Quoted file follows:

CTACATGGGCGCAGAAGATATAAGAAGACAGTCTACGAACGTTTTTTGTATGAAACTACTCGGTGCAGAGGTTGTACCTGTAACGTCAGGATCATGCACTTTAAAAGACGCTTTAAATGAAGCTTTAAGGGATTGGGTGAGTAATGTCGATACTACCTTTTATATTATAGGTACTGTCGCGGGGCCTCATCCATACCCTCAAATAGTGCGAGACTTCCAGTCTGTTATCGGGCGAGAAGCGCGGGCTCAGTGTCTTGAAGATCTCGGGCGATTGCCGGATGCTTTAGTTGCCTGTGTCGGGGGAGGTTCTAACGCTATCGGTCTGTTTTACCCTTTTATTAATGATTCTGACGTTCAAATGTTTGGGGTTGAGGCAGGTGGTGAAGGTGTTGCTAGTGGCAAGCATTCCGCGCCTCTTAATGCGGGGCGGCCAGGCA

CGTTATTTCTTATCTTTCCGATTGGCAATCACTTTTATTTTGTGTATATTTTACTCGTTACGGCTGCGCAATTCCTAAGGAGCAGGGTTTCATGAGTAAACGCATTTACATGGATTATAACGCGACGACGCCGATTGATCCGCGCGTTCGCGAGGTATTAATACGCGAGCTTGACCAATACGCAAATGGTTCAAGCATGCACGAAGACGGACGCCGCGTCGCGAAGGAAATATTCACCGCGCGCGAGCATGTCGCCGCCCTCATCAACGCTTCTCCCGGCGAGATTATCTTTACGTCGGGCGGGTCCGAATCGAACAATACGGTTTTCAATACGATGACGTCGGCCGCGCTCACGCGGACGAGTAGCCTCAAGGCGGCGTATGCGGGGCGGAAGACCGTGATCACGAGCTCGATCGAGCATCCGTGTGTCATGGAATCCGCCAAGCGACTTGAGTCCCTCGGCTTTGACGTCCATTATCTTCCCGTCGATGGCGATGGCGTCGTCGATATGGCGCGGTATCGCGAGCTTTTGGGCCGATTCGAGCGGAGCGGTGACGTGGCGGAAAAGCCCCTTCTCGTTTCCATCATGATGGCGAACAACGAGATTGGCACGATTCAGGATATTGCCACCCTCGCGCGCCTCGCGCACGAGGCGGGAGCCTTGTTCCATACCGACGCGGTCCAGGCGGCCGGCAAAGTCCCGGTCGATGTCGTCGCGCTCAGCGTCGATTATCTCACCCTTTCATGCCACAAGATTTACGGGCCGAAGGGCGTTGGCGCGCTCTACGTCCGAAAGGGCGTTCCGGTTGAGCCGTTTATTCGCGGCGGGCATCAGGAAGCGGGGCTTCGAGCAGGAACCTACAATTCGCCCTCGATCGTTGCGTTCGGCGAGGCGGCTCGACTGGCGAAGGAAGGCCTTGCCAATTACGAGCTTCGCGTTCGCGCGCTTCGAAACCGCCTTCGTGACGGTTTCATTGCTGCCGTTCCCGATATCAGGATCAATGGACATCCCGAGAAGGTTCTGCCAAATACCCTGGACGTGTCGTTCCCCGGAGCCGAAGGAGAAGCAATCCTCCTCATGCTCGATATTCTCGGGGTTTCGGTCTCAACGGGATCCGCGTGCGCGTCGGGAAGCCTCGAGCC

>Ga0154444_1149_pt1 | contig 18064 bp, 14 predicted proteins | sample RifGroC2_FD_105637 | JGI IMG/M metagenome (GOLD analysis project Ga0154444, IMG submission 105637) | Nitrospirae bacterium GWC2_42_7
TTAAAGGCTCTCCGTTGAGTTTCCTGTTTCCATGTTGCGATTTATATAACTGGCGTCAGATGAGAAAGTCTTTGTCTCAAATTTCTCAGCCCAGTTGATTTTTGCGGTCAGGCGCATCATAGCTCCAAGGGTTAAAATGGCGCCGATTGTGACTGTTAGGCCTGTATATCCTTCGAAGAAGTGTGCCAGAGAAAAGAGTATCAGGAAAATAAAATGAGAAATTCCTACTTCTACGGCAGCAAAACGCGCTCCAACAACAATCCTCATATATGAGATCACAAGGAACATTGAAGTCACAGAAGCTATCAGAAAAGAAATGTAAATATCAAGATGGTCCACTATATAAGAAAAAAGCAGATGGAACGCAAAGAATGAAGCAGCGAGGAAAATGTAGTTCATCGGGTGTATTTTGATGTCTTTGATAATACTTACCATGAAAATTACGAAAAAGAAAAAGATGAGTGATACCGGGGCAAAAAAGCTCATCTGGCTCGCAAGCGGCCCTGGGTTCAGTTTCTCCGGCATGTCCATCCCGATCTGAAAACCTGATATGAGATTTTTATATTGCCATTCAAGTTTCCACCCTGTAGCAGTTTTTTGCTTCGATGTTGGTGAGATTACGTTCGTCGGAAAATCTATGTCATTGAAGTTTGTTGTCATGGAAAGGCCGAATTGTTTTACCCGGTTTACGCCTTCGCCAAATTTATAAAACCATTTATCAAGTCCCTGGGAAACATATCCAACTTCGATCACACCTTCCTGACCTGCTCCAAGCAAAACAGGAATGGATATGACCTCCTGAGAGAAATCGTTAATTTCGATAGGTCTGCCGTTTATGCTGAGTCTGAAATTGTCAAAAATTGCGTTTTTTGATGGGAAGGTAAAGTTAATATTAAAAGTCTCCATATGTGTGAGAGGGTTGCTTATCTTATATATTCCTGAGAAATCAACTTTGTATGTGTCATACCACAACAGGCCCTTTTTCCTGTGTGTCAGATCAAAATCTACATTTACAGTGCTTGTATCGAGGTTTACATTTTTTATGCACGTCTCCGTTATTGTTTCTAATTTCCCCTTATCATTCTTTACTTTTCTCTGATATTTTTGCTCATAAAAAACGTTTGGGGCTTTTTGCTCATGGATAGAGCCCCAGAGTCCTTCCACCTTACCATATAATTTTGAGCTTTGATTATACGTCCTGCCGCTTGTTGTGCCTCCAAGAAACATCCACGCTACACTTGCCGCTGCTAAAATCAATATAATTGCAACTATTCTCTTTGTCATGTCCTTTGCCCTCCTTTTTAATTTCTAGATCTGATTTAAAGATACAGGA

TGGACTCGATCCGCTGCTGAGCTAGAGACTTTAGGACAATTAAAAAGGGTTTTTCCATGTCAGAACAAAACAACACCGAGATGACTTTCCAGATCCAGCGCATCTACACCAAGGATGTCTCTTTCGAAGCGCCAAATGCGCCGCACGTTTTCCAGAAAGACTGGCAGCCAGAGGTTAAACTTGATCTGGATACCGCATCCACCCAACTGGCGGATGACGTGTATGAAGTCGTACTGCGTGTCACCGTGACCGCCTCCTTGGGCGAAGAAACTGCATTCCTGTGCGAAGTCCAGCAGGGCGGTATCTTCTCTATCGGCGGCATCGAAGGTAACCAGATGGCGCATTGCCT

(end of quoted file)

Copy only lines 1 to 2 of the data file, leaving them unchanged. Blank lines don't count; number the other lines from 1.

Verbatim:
CTACATGGGCGCAGAAGATATAAGAAGACAGTCTACGAACGTTTTTTGTATGAAACTACTCGGTGCAGAGGTTGTACCTGTAACGTCAGGATCATGCACTTTAAAAGACGCTTTAAATGAAGCTTTAAGGGATTGGGTGAGTAATGTCGATACTACCTTTTATATTATAGGTACTGTCGCGGGGCCTCATCCATACCCTCAAATAGTGCGAGACTTCCAGTCTGTTATCGGGCGAGAAGCGCGGGCTCAGTGTCTTGAAGATCTCGGGCGATTGCCGGATGCTTTAGTTGCCTGTGTCGGGGGAGGTTCTAACGCTATCGGTCTGTTTTACCCTTTTATTAATGATTCTGACGTTCAAATGTTTGGGGTTGAGGCAGGTGGTGAAGGTGTTGCTAGTGGCAAGCATTCCGCGCCTCTTAATGCGGGGCGGCCAGGCA

CGTTATTTCTTATCTTTCCGATTGGCAATCACTTTTATTTTGTGTATATTTTACTCGTTACGGCTGCGCAATTCCTAAGGAGCAGGGTTTCATGAGTAAACGCATTTACATGGATTATAACGCGACGACGCCGATTGATCCGCGCGTTCGCGAGGTATTAATACGCGAGCTTGACCAATACGCAAATGGTTCAAGCATGCACGAAGACGGACGCCGCGTCGCGAAGGAAATATTCACCGCGCGCGAGCATGTCGCCGCCCTCATCAACGCTTCTCCCGGCGAGATTATCTTTACGTCGGGCGGGTCCGAATCGAACAATACGGTTTTCAATACGATGACGTCGGCCGCGCTCACGCGGACGAGTAGCCTCAAGGCGGCGTATGCGGGGCGGAAGACCGTGATCACGAGCTCGATCGAGCATCCGTGTGTCATGGAATCCGCCAAGCGACTTGAGTCCCTCGGCTTTGACGTCCATTATCTTCCCGTCGATGGCGATGGCGTCGTCGATATGGCGCGGTATCGCGAGCTTTTGGGCCGATTCGAGCGGAGCGGTGACGTGGCGGAAAAGCCCCTTCTCGTTTCCATCATGATGGCGAACAACGAGATTGGCACGATTCAGGATATTGCCACCCTCGCGCGCCTCGCGCACGAGGCGGGAGCCTTGTTCCATACCGACGCGGTCCAGGCGGCCGGCAAAGTCCCGGTCGATGTCGTCGCGCTCAGCGTCGATTATCTCACCCTTTCATGCCACAAGATTTACGGGCCGAAGGGCGTTGGCGCGCTCTACGTCCGAAAGGGCGTTCCGGTTGAGCCGTTTATTCGCGGCGGGCATCAGGAAGCGGGGCTTCGAGCAGGAACCTACAATTCGCCCTCGATCGTTGCGTTCGGCGAGGCGGCTCGACTGGCGAAGGAAGGCCTTGCCAATTACGAGCTTCGCGTTCGCGCGCTTCGAAACCGCCTTCGTGACGGTTTCATTGCTGCCGTTCCCGATATCAGGATCAATGGACATCCCGAGAAGGTTCTGCCAAATACCCTGGACGTGTCGTTCCCCGGAGCCGAAGGAGAAGCAATCCTCCTCATGCTCGATATTCTCGGGGTTTCGGTCTCAACGGGATCCGCGTGCGCGTCGGGAAGCCTCGAGCC